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How has coronavirus changed right to work checks?

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While you may not be currently recruiting due to coronavirus (Covid-19) pandemic, we appreciate that for some businesses the opposite is the case.  In light of this, the Government has temporarily adjusted “right to work” checks in order to adhere to social distancing guidance to reduce the spread of the virus.  Our Employment Law team review the temporary changes made and discuss how you can practically conduct these checks in the weeks to come.

What changes have been made to “right to work” checks?

Since 30 March 2020, the following temporary changes have been made:

  • Checks can be carried out over video calls;
  • Job applicants and existing workers can send scanned documents or a photo of documents for checks using email or a mobile app, rather than sending originals;
  • You should use the Employer Checking Service if a prospective or existing employee cannot provide any of the accepted documents.

It is still necessary for you to check the workers’ prescribed documents listed in the Home Office guidance ‘Right to work checks: An employer’s guide’ and it is still an offence to knowingly employ anyone who does not have the right to work in the UK.

If you employ someone without the statutory right to work, you can face one or more of the following penalties:

  • Up to £20,000 fine per illegal worker without a statutory excuse;
  • Being placed onto the Government’s public “name and shame” list;
  • Losing your trading licenses and/ or sponsorship licence.

As a result of Covid-19, some individuals may not be able to evidence their right to work. During this period, you must take extra care to ensure you do not discriminate against a job applicant or an employee because they are unable to show their documents.

How to conduct a right to work check with the new temporary measures

There are several practical steps you can follow to adhere to the new checks:

  • You should ask the worker to send a scanned copy or a photo of their original documents via email or using an app.
  • You should then arrange a video call with the worker where you will need to ask them to hold up the original documents to the camera and check the original document against the digital copy that was sent.
  • The date of this check should be recorded and marked as “adjusted check undertaken on [insert date] due to COVID-19”

If the worker has a current Biometric Residence Permit or Biometric Residence Card or status under the EU Settlement Scheme you can use the online right to work checking service while doing a video call. You should note that to do this the applicant must give their permission to view their details.

What to do if the job applicant or existing worker cannot show their documents

In this situation, you must contact the Home Office Employer Checking Service.  If they have the right to work, the Employer Checking Service will send you a ‘Positive Verification Notice’ which will provide you with a statutory excuse for 6 months from the date in the notice.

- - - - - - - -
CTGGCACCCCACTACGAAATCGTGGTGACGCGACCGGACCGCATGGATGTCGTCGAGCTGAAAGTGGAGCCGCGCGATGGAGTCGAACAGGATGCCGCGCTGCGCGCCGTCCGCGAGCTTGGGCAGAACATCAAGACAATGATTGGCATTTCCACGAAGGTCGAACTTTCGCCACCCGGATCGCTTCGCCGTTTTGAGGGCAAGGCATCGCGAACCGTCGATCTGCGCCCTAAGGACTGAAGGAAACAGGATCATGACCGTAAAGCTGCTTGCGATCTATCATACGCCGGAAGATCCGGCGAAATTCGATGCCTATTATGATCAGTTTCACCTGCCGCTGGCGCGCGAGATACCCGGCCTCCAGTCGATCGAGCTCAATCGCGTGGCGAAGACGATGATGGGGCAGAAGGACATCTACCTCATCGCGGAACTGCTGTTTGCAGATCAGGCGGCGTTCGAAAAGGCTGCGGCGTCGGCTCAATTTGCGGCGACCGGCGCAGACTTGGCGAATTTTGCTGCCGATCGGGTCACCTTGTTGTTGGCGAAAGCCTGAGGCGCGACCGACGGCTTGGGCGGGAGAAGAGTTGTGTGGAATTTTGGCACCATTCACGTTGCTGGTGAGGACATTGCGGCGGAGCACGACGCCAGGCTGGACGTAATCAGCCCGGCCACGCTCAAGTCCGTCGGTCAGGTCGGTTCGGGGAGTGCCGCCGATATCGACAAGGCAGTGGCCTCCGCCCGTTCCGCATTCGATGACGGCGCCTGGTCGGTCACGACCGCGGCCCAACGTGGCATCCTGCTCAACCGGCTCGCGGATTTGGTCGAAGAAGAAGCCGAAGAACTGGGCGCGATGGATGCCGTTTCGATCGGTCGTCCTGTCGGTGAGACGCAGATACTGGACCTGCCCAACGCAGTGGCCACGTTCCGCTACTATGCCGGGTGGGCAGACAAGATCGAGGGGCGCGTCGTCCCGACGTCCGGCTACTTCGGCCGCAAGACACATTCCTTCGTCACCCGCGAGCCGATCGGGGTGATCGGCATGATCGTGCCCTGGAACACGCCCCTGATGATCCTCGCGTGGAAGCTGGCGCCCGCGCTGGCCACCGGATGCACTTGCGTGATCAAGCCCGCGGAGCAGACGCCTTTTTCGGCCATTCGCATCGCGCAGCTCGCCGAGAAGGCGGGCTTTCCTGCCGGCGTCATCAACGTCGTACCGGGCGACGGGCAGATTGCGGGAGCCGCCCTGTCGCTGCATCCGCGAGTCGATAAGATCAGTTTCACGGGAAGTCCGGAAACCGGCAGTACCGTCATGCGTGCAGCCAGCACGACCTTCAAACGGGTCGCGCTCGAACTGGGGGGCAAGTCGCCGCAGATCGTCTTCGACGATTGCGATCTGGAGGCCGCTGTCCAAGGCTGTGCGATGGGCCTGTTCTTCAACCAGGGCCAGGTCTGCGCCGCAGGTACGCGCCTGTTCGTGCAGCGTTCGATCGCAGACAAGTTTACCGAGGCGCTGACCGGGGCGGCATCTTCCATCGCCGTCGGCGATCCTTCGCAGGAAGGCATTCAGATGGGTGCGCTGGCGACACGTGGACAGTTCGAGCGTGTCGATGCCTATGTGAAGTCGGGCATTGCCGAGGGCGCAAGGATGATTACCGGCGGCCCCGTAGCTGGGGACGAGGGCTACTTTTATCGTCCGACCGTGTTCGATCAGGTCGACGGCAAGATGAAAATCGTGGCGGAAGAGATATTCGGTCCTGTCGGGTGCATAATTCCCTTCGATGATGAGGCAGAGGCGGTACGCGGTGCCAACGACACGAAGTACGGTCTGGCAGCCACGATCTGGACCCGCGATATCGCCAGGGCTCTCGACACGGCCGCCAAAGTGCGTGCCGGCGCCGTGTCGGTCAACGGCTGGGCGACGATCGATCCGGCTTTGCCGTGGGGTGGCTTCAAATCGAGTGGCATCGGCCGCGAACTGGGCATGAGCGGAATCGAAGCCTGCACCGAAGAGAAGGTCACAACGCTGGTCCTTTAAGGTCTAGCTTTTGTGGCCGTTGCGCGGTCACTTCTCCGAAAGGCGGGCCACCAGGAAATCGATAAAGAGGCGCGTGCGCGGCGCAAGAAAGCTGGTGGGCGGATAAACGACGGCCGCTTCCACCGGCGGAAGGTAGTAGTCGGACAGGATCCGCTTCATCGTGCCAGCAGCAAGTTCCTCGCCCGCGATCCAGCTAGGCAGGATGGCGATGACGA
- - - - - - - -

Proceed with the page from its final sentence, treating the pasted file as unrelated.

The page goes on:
What happens to right to work checks once the Covid-19 measures end?

In the future once the restrictions have been lifted, the Government will notify employers in advance of when these measures will end.  After that date, you should follow the checking process as before, which is as follows:

  • Obtain original versions of one or more acceptable documents which evidence the individual’s right to work.
  • Check the document’s validity in the presence of the holder.
  • Make and retain a clear copy of the document and record the date the check was made.

You will also be asked to carry out retrospective checks on existing employees who:

  • Started working for them during these measures;
  • Required a follow-up right to work check during these measures.

It is therefore important that you keep note of whose right to work check was conducted under these temporary measures to ensure that you carry out this retrospective check, marking it with “the individual’s contract commenced on [insert date]. The prescribed right to work check was undertaken on [insert date] due to Covid-19.”

This retrospective check must be carried out within eight weeks of the Covid-19 measures ending and both checks should be kept for your records.  If, when you carry out the retrospective check, you find that your employee does not have permission to be in the UK you must end the employment immediately.  If the check that you undertake during the adjusted period was done in the prescribed pre Covid-19 manner, you do not need to undertake a retrospective check.

The impact pf Covid-19 is having a significant impact on Employment Law and how businesses operate with their employees.  If you have questions regarding right to work checks, Furloughed Leave or any other Employment Law issue that has arisen in the past weeks, you can contact the team on 023 8071 7717 or email to discuss how they can assist you during this time of change.


This is for information purposes only and is no substitute for, and should not be interpreted as, legal advice.  All content was correct at the time of publishing and we cannot be held responsible for any changes that may invalidate this article.